The New Year rang in with a flurry of box-office smash hits, most garnering Golden Globe nominations and intense Oscar buzz. Hollywood witnessed impressive performances from actors and actresses alike, from Leonardo DiCaprio’s money-hungry role in the Wolf of Wall Street to Jennifer Lawrence’s return as the eccentric comic relief of American Hustle . However, while both sexes appeared on the silver screen in this year’s film lineup, there was a serious imbalance when it came to plot. Simply, the men were the focus while the women were merely players.
The Wolf of Wall Street, Her, American Hustle, Captain Phillips, 12 Years a Slave, and Rush are the film titles we have been repeating in our sleep since their releases. Golden Globe-nominated, the films emphasize the performances of Hollywood’s leading male royalty, including Tom Hanks, Brad Pitt, Leonardo DiCaprio, and Joaquin Phoenix. While it all seems plain and good, if you look critically at the plots of all of these films, they highlight the lives of men without any authentic regard for the female perspective.
The Wolf of Wall Street focuses on the philandering of Jordan Belfort, played by DiCaprio, and his band of swindling men. The only main female presence from the three-hour hazy drug saga is that of Belfort’s wife, Naomi, who is written as a careless, manipulative, and money-hungry woman, severely lacking in any depth or admirable traits. American Hustle is the tale of yet another crew of con-artists lead by Christian Bale and Bradley Cooper. While Amy Adams and Jennifer Lawrence have been praised for their performances, their characters still boil down to a manipulative seductress and a silly, meddling half-wit. The trend continues. Her is about a man who falls in love. The female presence? A machine. Captain Phillips is about a crew of men who are fighting off another crew of men. Rush is about two men who race each other. Notice a pattern?
If the Golden Globe lineup isn't evidence enough, the list of upcoming new releases paints an even sadder picture for female audiences. Brace yourself. Transformers: Age of Extinction, The Amazing Spider-Man 2, Fast & Furious 7, 22 Jump Street, The Legend of Hercules. Are you underwhelmed yet?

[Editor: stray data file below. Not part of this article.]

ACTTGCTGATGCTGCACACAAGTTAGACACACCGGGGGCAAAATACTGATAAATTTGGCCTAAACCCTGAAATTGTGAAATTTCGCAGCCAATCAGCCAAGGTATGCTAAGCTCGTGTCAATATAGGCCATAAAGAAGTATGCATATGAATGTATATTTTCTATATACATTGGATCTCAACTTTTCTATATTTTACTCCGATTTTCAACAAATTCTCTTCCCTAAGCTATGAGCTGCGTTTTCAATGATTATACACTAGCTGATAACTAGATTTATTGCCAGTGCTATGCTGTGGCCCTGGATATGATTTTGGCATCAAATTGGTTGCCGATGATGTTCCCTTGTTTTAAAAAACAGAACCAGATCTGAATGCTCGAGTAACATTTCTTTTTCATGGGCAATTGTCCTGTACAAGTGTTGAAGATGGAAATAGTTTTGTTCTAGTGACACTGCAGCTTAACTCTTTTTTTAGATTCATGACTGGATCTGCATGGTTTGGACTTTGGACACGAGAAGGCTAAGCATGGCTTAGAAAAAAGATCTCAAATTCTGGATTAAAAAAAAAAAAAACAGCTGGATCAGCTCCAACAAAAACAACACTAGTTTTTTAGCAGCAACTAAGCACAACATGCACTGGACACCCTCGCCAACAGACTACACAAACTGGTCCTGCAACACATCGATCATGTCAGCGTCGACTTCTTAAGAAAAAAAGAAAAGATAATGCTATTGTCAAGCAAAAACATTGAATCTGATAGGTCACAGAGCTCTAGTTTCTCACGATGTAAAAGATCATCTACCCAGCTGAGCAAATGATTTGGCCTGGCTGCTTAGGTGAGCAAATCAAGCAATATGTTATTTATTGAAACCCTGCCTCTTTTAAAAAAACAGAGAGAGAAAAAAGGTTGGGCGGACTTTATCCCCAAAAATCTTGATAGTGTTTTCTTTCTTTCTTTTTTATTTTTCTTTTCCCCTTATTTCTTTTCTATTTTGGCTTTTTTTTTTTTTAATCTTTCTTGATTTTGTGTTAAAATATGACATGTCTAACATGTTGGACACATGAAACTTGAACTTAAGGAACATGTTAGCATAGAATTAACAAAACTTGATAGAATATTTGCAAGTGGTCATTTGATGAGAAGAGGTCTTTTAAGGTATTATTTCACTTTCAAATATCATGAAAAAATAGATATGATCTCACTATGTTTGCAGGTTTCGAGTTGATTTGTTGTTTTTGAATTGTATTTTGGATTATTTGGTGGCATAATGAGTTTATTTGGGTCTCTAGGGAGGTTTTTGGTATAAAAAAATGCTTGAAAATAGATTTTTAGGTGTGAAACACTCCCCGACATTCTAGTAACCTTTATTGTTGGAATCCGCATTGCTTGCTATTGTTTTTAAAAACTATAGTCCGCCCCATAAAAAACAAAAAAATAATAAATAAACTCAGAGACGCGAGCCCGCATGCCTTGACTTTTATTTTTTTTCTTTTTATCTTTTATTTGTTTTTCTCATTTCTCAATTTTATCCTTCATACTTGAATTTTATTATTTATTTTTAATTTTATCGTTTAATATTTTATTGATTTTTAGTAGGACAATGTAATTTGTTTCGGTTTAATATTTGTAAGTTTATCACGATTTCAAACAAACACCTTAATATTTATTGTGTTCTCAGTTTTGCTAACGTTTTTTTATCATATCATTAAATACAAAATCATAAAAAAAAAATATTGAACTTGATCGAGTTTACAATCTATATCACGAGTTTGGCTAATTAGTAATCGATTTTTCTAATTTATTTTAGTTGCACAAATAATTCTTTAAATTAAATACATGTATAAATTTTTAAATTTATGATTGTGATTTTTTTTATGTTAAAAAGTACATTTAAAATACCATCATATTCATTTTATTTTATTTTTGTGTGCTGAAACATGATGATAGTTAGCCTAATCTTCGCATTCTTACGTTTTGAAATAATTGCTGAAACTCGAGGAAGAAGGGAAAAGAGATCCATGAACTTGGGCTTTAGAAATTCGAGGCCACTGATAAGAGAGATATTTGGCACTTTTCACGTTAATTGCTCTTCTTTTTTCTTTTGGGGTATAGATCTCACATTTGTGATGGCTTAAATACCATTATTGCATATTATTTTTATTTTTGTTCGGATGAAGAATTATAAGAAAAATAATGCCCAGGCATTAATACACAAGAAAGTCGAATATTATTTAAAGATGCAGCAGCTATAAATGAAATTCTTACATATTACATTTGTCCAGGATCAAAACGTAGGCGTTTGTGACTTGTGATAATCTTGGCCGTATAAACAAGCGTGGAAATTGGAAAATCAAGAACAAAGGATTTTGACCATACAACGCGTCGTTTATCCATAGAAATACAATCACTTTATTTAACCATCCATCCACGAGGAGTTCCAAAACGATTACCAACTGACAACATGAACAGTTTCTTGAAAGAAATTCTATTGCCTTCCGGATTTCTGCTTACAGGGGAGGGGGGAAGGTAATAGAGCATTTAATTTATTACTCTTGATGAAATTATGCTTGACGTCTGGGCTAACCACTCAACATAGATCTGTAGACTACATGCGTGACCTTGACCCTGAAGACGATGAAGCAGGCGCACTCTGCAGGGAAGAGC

The main rebuttal to this reoccurring issue is that these stories must focus on men because they are simply about men. While this is absolutely true, the question remains — why aren't there more films about W-O-M-E-N? Just as many women go to the movies as men, according to the MPAA's Theatrical Market Statistics for 2012, so there is clearly a consumer interest.
With a laundry list of capable actresses in Hollywood, talent does not seem to be the problem. Neither does the box office. Hollywood films with strong female characters make billions more than films that focus solely on men. Disney's newest female-driven animated film Frozen proves this very point as it beat the latest installment of Paranormal Activity after already a month of release.
Frozen is one of only four films released as of late that feature female leads in a female-centered plot. The other three are Philomena, August: Osage County, and Gravity. If you looked up the definition of bleak, those last two sentences would probably come up as a result.
Image: Warner Bros.